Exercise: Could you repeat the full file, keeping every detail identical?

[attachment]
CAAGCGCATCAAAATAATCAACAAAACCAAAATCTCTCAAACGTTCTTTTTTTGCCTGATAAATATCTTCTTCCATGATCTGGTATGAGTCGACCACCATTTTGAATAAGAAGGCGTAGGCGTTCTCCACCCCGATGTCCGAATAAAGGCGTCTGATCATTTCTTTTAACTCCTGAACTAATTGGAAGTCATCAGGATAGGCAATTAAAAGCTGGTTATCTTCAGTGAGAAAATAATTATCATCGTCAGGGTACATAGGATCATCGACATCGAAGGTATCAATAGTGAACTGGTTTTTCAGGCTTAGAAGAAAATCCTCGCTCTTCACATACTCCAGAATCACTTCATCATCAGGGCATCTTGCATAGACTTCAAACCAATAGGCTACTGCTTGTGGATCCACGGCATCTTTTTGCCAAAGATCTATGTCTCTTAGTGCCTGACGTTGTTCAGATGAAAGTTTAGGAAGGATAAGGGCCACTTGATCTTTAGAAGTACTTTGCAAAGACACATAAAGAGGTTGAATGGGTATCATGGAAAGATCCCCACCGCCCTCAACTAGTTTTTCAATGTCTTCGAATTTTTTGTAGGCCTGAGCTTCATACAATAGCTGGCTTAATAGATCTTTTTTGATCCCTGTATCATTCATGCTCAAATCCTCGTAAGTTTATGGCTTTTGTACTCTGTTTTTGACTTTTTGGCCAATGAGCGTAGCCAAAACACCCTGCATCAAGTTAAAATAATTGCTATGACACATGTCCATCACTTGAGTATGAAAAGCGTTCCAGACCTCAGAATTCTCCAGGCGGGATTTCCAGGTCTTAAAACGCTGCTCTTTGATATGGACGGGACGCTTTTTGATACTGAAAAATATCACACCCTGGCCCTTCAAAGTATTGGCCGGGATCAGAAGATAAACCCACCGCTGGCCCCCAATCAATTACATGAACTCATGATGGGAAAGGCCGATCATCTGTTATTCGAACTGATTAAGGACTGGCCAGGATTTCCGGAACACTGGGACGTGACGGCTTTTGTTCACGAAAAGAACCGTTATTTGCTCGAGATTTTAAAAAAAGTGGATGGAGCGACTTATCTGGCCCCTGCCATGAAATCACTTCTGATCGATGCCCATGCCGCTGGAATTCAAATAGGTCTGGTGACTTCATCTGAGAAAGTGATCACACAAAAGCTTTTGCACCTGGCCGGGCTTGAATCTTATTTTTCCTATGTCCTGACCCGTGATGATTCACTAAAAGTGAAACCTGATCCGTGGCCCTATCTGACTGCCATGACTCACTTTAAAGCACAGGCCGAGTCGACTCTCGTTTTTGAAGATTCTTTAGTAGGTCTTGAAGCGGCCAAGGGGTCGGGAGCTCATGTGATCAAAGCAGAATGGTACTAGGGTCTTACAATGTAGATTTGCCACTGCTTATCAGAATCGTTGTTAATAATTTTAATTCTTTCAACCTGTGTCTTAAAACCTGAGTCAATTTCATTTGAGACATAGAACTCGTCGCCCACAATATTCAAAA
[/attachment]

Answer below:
CAAGCGCATCAAAATAATCAACAAAACCAAAATCTCTCAAACGTTCTTTTTTTGCCTGATAAATATCTTCTTCCATGATCTGGTATGAGTCGACCACCATTTTGAATAAGAAGGCGTAGGCGTTCTCCACCCCGATGTCCGAATAAAGGCGTCTGATCATTTCTTTTAACTCCTGAACTAATTGGAAGTCATCAGGATAGGCAATTAAAAGCTGGTTATCTTCAGTGAGAAAATAATTATCATCGTCAGGGTACATAGGATCATCGACATCGAAGGTATCAATAGTGAACTGGTTTTTCAGGCTTAGAAGAAAATCCTCGCTCTTCACATACTCCAGAATCACTTCATCATCAGGGCATCTTGCATAGACTTCAAACCAATAGGCTACTGCTTGTGGATCCACGGCATCTTTTTGCCAAAGATCTATGTCTCTTAGTGCCTGACGTTGTTCAGATGAAAGTTTAGGAAGGATAAGGGCCACTTGATCTTTAGAAGTACTTTGCAAAGACACATAAAGAGGTTGAATGGGTATCATGGAAAGATCCCCACCGCCCTCAACTAGTTTTTCAATGTCTTCGAATTTTTTGTAGGCCTGAGCTTCATACAATAGCTGGCTTAATAGATCTTTTTTGATCCCTGTATCATTCATGCTCAAATCCTCGTAAGTTTATGGCTTTTGTACTCTGTTTTTGACTTTTTGGCCAATGAGCGTAGCCAAAACACCCTGCATCAAGTTAAAATAATTGCTATGACACATGTCCATCACTTGAGTATGAAAAGCGTTCCAGACCTCAGAATTCTCCAGGCGGGATTTCCAGGTCTTAAAACGCTGCTCTTTGATATGGACGGGACGCTTTTTGATACTGAAAAATATCACACCCTGGCCCTTCAAAGTATTGGCCGGGATCAGAAGATAAACCCACCGCTGGCCCCCAATCAATTACATGAACTCATGATGGGAAAGGCCGATCATCTGTTATTCGAACTGATTAAGGACTGGCCAGGATTTCCGGAACACTGGGACGTGACGGCTTTTGTTCACGAAAAGAACCGTTATTTGCTCGAGATTTTAAAAAAAGTGGATGGAGCGACTTATCTGGCCCCTGCCATGAAATCACTTCTGATCGATGCCCATGCCGCTGGAATTCAAATAGGTCTGGTGACTTCATCTGAGAAAGTGATCACACAAAAGCTTTTGCACCTGGCCGGGCTTGAATCTTATTTTTCCTATGTCCTGACCCGTGATGATTCACTAAAAGTGAAACCTGATCCGTGGCCCTATCTGACTGCCATGACTCACTTTAAAGCACAGGCCGAGTCGACTCTCGTTTTTGAAGATTCTTTAGTAGGTCTTGAAGCGGCCAAGGGGTCGGGAGCTCATGTGATCAAAGCAGAATGGTACTAGGGTCTTACAATGTAGATTTGCCACTGCTTATCAGAATCGTTGTTAATAATTTTAATTCTTTCAACCTGTGTCTTAAAACCTGAGTCAATTTCATTTGAGACATAGAACTCGTCGCCCACAATATTCAAAA